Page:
My granddaddy and grammy lived on a combined $600 a month before their deaths. $600 was the extent of their social security benefits after spending decades sharecropping in their home state of South Carolina. They moved to Washington D.C. later in life. If it weren’t for extremely low-budget, rent-controlled housing and children with varying degrees of career success to bridge the funding gap they likely would have succumbed to homelessness and starvation. While the fight to maintain solvency in the social security program is at a fever pitch millions of seniors currently live with the threat of crushing poverty due to Cost-of-Living Adjustments that don’t adequately account for their true costs to live. I’ll fight to ensure that seniors are given the support they’ve earned and deserve now while working to fix our social security and minimum wage problems moving forward.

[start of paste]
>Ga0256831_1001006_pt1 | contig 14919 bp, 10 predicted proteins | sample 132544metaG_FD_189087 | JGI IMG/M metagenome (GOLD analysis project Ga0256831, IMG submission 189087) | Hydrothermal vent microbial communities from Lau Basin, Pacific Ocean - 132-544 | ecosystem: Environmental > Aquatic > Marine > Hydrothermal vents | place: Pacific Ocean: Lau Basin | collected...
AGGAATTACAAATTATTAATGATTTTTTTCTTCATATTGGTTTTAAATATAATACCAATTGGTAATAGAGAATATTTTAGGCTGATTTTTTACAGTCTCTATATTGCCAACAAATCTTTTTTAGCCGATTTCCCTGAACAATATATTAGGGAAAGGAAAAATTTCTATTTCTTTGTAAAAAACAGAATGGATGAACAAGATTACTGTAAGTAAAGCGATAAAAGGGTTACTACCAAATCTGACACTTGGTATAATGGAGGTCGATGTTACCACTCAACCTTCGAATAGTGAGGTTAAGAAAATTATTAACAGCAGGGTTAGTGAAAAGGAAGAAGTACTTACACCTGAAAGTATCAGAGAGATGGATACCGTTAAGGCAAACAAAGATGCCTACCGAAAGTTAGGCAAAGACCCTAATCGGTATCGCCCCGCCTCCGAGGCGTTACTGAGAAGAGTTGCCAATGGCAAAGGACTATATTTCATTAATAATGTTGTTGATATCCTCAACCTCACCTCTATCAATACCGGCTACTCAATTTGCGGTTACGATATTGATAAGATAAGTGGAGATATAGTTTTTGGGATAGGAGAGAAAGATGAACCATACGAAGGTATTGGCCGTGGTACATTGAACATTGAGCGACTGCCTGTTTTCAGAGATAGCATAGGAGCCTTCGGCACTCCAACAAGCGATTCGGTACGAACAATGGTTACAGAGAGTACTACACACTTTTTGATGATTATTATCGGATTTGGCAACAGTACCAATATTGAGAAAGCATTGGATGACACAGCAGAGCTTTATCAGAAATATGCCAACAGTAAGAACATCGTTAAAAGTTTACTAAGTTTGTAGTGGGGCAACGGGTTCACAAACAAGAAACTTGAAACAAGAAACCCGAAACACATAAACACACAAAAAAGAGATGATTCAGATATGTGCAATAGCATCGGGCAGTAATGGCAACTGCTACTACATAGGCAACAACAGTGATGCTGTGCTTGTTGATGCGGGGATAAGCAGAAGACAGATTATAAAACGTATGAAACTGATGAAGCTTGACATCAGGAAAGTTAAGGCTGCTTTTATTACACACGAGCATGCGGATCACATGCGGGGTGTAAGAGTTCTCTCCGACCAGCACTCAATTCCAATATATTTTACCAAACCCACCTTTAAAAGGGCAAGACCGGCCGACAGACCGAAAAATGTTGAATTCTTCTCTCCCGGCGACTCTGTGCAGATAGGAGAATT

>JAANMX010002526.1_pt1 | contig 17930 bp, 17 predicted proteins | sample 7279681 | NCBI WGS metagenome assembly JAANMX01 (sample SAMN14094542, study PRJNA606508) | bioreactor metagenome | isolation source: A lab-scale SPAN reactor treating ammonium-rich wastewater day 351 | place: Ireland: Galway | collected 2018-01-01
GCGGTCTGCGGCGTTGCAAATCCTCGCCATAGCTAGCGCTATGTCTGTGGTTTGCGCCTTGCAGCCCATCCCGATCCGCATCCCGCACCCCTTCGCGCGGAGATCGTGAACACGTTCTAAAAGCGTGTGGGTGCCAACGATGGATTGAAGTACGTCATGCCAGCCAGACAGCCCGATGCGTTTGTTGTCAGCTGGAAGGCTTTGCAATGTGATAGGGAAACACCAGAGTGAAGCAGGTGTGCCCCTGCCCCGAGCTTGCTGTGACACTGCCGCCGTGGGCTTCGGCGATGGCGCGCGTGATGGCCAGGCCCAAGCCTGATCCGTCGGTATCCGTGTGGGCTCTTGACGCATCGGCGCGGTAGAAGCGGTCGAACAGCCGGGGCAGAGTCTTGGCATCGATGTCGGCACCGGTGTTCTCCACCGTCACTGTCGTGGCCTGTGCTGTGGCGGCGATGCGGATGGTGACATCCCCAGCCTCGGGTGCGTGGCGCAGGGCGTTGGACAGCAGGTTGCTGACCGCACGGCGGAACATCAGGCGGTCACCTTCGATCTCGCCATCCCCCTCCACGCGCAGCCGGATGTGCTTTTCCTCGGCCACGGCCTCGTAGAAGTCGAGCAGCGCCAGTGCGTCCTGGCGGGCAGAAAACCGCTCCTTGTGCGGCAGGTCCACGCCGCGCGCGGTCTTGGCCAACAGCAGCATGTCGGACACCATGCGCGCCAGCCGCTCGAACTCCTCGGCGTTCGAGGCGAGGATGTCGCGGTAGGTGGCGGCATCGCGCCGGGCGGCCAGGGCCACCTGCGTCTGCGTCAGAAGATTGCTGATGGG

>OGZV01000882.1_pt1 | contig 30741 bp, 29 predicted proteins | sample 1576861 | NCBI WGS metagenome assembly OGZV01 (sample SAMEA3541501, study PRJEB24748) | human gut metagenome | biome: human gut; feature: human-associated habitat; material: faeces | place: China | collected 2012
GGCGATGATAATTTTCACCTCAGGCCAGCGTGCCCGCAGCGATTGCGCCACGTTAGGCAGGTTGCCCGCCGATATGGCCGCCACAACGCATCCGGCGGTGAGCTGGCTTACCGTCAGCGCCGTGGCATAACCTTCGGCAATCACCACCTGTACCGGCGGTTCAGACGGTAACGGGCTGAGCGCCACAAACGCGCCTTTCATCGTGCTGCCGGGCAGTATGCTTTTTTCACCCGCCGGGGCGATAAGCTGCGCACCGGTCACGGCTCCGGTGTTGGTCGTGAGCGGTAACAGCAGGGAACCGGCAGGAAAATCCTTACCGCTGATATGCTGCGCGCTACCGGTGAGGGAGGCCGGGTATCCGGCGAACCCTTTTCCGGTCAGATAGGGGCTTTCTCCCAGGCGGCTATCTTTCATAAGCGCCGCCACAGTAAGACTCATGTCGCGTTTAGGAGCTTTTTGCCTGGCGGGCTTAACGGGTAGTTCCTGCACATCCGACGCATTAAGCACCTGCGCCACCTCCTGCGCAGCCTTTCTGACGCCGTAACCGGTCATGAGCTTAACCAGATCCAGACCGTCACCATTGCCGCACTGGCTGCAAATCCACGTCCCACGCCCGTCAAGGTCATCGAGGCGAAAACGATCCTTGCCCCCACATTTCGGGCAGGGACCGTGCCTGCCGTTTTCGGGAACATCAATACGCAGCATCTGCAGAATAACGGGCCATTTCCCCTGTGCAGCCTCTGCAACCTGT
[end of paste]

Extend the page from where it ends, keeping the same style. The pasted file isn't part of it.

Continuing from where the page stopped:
- Propose Social Security benefits credit for individuals caring for dependent family members without compensation. The fact is that millions of Americans, mostly women, find themselves taking care of dependent family members with the reality that the social safety net won’t be there to catch them when they reach retirement age.
- Create the framework for a truly progressive minimum wage. The federal minimum wage should increase. However, imposing one-time boosts doesn’t help workers overtime, forcing them to continuously fight for increases. Moreover, small business owners are hurt by dramatic wage increases with little time to adjust their business models and forcing painful layoffs. A $15 an hour minimum wage may sound appealing, but it will have the unintended consequence of raising prices on all people. While $15 an hour may be great in some areas, it is not a living wage in other areas. My progressive minimum wage plan will help workers without endangering the small business employers they work for.